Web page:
Home affordability has reached its worst level since 1984. Today the average mortgage payment requires 38% of the median household income showing housing affordability has deteriorated to its lowest level since the mid-1980s according to Black Knight.

With home prices generally still at their post-pandemic highs and the average 30-year fixed-rate mortgage hovering around 7.24% would-be homebuyers are pushed to the sidelines. To afford a median-priced home of $400,000, homebuyers would need an annual household income of $110,871, according to Bankrate’s Housing and Income Study.

Bankrate’s February 2024 Down Payment Survey found more than half of would-be homeowners (54 percent) said their incomes were not high enough to afford the required down payment or closing costs. But it’s not just recent college graduates who find themselves unable to afford a home. Adult children in their 40s and 50s face a similar predicament with inflation and home prices outpacing their earnings.

Yet, help could be on the way for adult children whose parents can step up to provide the assistance needed to purchase a home and begin building future equity.  Parents could cosign a mortgage thus backstopping the loan and being responsible for any missed payments. However, such a generous gesture comes with the risk of them incurring the burden of another mortgage payment or risk damage to their credit should their child default. 

Parents with adequate financial resources and liquidity may gift their children the money required for a down payment. However, under current tax guidelines gifts totaling over $18,000 a year must be reported as income. Would-be homebuyers may also find assistance if their parents provide them with a family loan. This still requires that their parents hand over a tidy sum of cash that may negatively impact their retirement savings and potential earnings.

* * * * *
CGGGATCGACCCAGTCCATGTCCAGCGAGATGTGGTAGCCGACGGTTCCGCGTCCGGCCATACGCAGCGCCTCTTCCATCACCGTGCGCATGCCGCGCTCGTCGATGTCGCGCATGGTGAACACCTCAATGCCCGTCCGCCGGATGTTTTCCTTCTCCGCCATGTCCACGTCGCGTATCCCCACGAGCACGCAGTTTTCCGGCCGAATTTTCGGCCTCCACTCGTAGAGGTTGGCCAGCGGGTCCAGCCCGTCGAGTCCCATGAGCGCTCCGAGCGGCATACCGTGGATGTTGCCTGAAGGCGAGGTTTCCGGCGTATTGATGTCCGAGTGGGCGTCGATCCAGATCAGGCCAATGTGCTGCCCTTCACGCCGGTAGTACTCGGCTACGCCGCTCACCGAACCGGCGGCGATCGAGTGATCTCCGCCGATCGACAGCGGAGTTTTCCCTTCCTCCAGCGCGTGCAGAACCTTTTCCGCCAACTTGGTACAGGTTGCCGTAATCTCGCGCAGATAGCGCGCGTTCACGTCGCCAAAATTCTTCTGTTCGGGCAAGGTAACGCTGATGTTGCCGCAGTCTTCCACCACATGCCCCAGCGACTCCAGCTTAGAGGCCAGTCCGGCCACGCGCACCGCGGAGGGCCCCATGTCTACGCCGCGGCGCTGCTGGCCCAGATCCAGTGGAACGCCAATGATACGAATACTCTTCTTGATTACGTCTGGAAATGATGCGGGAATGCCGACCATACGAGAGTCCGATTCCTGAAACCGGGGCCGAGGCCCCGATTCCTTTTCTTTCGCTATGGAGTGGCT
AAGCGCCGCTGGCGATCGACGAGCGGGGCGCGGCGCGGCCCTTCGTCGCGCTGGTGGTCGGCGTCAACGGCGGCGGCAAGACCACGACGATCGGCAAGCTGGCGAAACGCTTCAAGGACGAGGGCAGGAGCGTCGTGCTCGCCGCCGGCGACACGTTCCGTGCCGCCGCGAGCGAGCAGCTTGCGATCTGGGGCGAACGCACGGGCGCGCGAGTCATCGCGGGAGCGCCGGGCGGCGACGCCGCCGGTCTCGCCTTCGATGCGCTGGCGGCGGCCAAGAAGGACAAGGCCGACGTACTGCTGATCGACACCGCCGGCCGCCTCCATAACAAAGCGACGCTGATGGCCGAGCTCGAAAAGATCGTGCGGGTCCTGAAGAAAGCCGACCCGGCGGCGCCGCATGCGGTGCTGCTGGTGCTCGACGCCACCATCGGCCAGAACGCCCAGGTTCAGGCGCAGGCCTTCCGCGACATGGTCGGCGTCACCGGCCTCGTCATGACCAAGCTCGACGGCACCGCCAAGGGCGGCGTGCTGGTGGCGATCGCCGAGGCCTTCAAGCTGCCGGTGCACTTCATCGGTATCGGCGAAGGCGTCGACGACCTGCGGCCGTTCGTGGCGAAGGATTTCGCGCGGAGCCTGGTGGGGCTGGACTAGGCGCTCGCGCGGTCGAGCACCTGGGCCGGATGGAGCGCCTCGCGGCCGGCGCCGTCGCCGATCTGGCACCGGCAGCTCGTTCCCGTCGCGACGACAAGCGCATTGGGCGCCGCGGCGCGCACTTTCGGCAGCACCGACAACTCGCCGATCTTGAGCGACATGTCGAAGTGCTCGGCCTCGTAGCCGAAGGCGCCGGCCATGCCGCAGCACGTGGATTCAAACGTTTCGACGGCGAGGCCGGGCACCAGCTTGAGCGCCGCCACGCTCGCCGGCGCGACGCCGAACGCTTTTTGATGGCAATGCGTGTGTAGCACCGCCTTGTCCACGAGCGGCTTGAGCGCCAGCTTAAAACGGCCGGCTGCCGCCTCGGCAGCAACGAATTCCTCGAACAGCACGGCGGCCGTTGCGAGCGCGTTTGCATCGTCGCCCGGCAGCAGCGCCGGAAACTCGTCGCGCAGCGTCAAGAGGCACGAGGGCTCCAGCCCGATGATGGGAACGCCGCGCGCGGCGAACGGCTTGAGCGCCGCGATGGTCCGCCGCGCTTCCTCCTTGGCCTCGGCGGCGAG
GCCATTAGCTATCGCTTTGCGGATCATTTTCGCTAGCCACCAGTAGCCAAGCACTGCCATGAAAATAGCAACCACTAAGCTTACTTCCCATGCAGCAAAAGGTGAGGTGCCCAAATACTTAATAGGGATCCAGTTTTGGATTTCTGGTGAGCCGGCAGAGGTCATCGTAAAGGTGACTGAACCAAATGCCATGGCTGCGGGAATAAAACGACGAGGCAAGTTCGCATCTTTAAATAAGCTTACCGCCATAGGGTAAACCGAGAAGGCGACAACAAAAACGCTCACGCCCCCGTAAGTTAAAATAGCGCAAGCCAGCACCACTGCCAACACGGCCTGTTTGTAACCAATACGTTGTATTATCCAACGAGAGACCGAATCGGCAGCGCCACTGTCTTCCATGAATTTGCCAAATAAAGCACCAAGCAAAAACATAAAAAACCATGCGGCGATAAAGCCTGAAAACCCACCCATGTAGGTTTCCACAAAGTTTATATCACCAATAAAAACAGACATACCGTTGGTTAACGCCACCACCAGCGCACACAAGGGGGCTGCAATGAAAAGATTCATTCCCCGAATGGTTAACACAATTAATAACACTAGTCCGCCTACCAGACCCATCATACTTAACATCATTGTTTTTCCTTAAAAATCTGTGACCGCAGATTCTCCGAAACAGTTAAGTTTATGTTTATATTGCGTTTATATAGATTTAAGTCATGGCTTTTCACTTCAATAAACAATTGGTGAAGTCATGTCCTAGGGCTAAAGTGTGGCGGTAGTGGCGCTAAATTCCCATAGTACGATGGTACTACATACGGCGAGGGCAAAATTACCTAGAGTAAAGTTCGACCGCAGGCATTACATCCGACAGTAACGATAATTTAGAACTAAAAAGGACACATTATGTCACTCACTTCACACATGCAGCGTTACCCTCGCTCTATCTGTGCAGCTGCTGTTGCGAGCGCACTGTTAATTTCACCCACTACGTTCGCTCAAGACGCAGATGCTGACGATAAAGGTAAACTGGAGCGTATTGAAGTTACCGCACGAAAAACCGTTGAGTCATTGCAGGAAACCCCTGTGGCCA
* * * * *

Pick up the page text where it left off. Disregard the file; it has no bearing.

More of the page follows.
However, some younger homebuyers may need a reverse mortgage to buy a home in today’s market–their parent’s reverse mortgage. Older homeowners who wish to assist their children in purchasing a home and who don’t want to tap into their retirement savings or draw from their cash reserves could opt instead to get a reverse mortgage. The parents could use a portion of their reverse mortgage proceeds to provide the needed down payment or pay a portion of their child’s monthly mortgage payment. 

This would allow them to leave invested and liquid assets untouched while generating the cash needed to help their child. The trade-off is that mom and dad are offering up an increasing portion of their home equity to help. However, if they had planned to leave the home to their children such a strategy could be seen as an early inheritance. 

A 2023 Charles Schwab survey of more than 700 American investors between the ages of 27 and 95 found more than three-quarters of parents plan to leave their homes to their children when they die. And with this being one of the most common objections to getting a reverse mortgage, an early inheritance strategy may overcome this common misgiving.

With home prices and interest rates at record highs, adult children of all ages may need their parent’s assistance to buy a home. A reverse mortgage, when suitable, could fit the bill. 

By Shannon Hicks